Examples of different types of needlepoint canvas

Mono canvas

This is a plain woven canvas with one weft thread going over and under one warp thread.

It is a very popular choice for needlepoint and gives a lot of freedom when it comes to manipulation and using open canvas.

In a standard embroidery shop, you can expect to find mono canvas of various colours, especially if you want to buy the very popular 18 mesh variant.

Interlock mono canvas

This is a very stable version of mono canvas, since it is made by twisting two thin threads around each other for the lengthwise tread and “locking” them into a single crosswise thread.

Silk gauze interlock mono canvas is a popular choice for petit point work. The most common counts are 32, 40 and 48 count. If you need 64 or even 128 count for super miniature work, you might need to visit one of the larger embroidery shops or order online.

Rug

NeedlepointThe type of canvas referred to as rug is made from strong cotton threads. Two threads are twisted around each other lengthwise to form the mesh, and then locked around a crosswise thread made the same way. Commonly available gauges are 3.3 mesh and 5 mesh.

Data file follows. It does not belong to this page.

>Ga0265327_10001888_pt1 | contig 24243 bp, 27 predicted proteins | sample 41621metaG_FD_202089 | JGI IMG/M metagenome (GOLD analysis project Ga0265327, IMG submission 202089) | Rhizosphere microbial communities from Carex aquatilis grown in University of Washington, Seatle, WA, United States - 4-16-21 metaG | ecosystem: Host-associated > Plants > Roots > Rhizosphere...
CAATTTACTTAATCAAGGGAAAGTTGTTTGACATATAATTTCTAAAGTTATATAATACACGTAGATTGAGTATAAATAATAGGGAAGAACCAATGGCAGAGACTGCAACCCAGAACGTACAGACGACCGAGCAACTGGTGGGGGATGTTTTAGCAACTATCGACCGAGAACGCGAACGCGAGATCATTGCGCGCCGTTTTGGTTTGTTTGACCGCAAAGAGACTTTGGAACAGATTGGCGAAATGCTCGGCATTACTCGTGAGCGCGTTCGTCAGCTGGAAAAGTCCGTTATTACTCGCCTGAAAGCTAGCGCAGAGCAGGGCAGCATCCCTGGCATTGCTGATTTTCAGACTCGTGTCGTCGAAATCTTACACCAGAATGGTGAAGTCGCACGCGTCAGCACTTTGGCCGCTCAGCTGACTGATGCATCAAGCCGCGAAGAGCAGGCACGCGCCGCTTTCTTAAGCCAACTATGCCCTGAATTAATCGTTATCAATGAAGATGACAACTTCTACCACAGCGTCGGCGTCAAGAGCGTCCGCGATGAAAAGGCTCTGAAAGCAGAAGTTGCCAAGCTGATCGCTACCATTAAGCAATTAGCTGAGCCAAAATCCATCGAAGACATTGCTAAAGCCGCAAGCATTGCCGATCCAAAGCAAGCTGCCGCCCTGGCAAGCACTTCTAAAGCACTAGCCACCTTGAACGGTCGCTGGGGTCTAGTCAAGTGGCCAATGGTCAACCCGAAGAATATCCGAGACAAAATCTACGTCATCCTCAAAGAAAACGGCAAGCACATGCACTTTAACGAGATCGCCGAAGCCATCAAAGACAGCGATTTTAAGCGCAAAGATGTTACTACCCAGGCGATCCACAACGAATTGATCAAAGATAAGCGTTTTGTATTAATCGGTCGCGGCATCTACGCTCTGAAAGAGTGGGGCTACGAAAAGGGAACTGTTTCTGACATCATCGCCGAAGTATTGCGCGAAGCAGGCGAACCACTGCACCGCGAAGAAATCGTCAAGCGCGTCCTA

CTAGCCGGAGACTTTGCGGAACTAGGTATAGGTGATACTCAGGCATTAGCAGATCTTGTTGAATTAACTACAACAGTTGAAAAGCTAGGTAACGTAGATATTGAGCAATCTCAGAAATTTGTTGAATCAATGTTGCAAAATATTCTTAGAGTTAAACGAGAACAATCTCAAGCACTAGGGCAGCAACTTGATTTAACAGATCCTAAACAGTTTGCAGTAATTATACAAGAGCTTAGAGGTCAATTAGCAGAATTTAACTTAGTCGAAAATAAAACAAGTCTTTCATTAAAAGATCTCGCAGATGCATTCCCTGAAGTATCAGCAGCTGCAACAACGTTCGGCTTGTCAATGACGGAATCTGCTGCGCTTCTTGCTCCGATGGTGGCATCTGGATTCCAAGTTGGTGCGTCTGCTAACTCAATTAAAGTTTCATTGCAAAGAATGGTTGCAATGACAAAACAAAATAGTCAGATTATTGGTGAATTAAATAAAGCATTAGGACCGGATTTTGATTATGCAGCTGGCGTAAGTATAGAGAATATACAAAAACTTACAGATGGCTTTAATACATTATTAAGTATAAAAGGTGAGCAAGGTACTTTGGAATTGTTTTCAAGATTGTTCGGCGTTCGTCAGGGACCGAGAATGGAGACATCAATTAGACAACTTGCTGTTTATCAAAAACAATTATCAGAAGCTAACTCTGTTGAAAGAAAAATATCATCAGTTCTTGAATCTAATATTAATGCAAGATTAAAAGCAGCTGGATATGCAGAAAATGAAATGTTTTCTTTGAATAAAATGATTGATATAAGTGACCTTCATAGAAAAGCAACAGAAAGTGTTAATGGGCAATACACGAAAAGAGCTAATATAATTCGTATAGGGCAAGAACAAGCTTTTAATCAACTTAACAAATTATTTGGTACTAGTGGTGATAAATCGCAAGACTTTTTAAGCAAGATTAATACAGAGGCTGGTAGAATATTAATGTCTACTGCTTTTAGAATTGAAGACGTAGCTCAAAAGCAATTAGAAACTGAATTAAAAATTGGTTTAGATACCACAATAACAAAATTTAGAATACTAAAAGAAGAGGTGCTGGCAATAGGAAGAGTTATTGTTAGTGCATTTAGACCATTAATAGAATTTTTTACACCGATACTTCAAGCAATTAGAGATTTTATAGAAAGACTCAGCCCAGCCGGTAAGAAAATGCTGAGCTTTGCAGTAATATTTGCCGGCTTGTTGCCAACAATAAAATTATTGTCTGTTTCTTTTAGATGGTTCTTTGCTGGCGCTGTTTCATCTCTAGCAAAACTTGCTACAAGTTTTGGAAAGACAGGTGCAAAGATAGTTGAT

Plastic canvas

This stiff canvas is a popular choice for children and novice needlepointers. It is easy to work with, suitable for trying out a wide range of stitches, and can usually be purchased cheaply in the form of small pre-cut pieces.

Penelope canvas

Penelope canvas has two threads that are closely grouped together in both warp and weft. They can fairly easily be split apart.

The configuration is commonly expressed using two numbers, e.g. 10/20.

History

The first recorded use of the term needlepoint in the English language is from 1869, when it was utilized as synonym for point-lace. The history of what we today know as needlepoint does however go back much longer than this, just with other terms being used for this style of embroidery.

Surviving items from Egyptian graves show that needlepoint embroidery existed in ancient Egypt. The famous archaeologist Howard Carter did for find needlepoint in the cave of a Pharaoh who had lived around 1500 BC.

In parts of16th century Europe, canvas work in tent stitch, carried out on an evenly woven open ground fabric, was a widespread domestic craft. The version of needlepoint known as Bargello has been practised since at least the 17th century. In the 19th century, one of the trendiest types of needlepoint in Europe was shaded Berlin wool work using brightly coloured wool yarn.

Examples of well-known historical figures that we know carried out needlepoint embroidery:

  • Mary, Queen of Scots
  • Marie Antoinette, Queen of France and Navarre
  • Queen Elizabeth I
  • Martha Washington, the wife of United States president George Washington

In more recent times, celebrities such as actresses Mary Martin, Loretta Swit and Sylvia Sidney, American football player Roosevelt “Rosey” Grier, and singer-songwriter Taylor Swift have all professed a passion for doing needlepoint work.